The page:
I spent a fortune on taxis – it was months before I could even try to drive again. I knew the key was to keep as fit as possible. I also felt it would be the quickest way to get through. You could lie on the couch and cry but it was an absolute necessity for me to avoid getting depressed.
The physiotherapy was so tough, it made the breaking of the bones seem less painful. Marie Elaine pushed me beyond the pain barrier and back again. Every physiotherapy session felt like 10 workouts.
I have a very high pain tolerance built up over time from being very accident prone – with all these breaks, I must be the most scarred violinist ever.
I took painkillers before the physiotherapy sessions but I also used mindfulness. I learned that instead of resisting the pain, it’s best to go with it. I also started back into yoga.
I learned a particular form of yoga, designed by an 81-year-old woman Vanda Scaravelli called "Awakening The Spine". It was important for me not to put any pressure on my arms when I did yoga. I had check-ups with the orthopaedic surgeon every two weeks. As I had started rehabilitation weeks before it was recommended, he was amazed to see that I had made very good progress.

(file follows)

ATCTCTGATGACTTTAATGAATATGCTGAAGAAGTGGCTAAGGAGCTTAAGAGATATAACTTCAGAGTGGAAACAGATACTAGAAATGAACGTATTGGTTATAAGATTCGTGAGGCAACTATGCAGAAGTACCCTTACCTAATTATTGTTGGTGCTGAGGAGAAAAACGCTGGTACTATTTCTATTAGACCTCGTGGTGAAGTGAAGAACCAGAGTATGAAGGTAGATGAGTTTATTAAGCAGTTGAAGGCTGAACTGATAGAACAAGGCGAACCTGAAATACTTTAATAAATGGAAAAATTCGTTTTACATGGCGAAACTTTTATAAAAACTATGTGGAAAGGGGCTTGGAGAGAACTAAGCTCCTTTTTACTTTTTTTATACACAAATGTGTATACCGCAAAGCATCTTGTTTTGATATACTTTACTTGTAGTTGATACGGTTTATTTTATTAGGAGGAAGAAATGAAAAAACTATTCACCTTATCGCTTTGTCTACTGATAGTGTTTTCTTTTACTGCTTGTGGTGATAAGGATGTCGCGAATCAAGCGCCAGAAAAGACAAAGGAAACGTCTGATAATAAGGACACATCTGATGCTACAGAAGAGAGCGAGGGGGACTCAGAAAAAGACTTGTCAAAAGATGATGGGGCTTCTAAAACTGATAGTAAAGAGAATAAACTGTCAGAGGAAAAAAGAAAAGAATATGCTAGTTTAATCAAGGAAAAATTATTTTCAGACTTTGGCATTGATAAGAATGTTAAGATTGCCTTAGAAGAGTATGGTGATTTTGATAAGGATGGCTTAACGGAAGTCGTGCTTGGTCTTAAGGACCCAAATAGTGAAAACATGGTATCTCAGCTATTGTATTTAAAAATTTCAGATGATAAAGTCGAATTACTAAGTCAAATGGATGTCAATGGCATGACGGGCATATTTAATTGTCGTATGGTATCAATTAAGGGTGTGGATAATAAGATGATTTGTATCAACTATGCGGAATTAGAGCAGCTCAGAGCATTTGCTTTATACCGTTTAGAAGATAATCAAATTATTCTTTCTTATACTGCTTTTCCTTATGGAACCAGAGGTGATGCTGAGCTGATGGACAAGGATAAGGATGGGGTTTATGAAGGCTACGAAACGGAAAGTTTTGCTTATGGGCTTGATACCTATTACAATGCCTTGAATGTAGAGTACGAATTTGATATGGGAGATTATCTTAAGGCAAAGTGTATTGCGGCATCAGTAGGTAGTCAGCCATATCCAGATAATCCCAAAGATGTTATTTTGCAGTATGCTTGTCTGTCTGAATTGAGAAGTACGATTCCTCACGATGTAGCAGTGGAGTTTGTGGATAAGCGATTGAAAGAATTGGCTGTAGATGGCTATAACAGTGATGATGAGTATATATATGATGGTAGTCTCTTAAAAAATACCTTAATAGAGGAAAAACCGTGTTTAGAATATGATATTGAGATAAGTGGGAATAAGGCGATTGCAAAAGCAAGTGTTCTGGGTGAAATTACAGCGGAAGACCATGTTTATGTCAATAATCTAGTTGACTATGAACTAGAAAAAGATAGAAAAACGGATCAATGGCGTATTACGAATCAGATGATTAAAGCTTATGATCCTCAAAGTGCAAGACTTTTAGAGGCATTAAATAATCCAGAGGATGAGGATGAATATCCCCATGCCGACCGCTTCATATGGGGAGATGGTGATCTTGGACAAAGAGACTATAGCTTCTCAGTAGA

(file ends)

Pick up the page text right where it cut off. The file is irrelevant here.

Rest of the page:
I felt if I hadn’t taken this approach, I would not have been able to play the violin again. Classical music training is very disciplined so I was prepared to put in the hard work. From March to May, I just kept up this routine of the gym in the morning and physiotherapy in the afternoon.
Afterwards, I’d come home and sleep on the couch. In May, I took the violin out to try to start playing again. But I quickly realised that the plates in my right wrist were blocking the movement of my right bow arm. I reached a wall.
It was risky to consider surgery at this point as the tendons and nerves had grown over the plates which meant that with surgery, I could lose the power in one of my fingers. Yet, on May 13th, 20 years exactly after my band, Secret Garden, had won the Eurovision Song Contest for Norway, I had surgery in St Vincent’s Hospital with Dr Kieran O’Shea, a specialist in wrists, arms and shoulders. I was super fit and had started running again so I was ready.
I decided to have all the plates and screws removed at the same time, even though it was not the favoured option of the surgeon who inserted them.
The day after this surgery was the blackest day for me. I went straight to Marie Elaine to see if the range of movement had improved but it was not what we had hoped. I realised that I couldn’t play exactly the way I used to. I had to teach myself new techniques to hold the bow slightly differently. I decided that I wouldn’t go back on stage unless I was able to play at the same level that I could play before.
After the fall, all our work was cancelled except for three special 20th anniversary concerts scheduled for the end of May and I realised these had to be re-scheduled for the end of August. Then all my energy had to go into preparing for these three live concerts with full symphony orchestra and guest artists.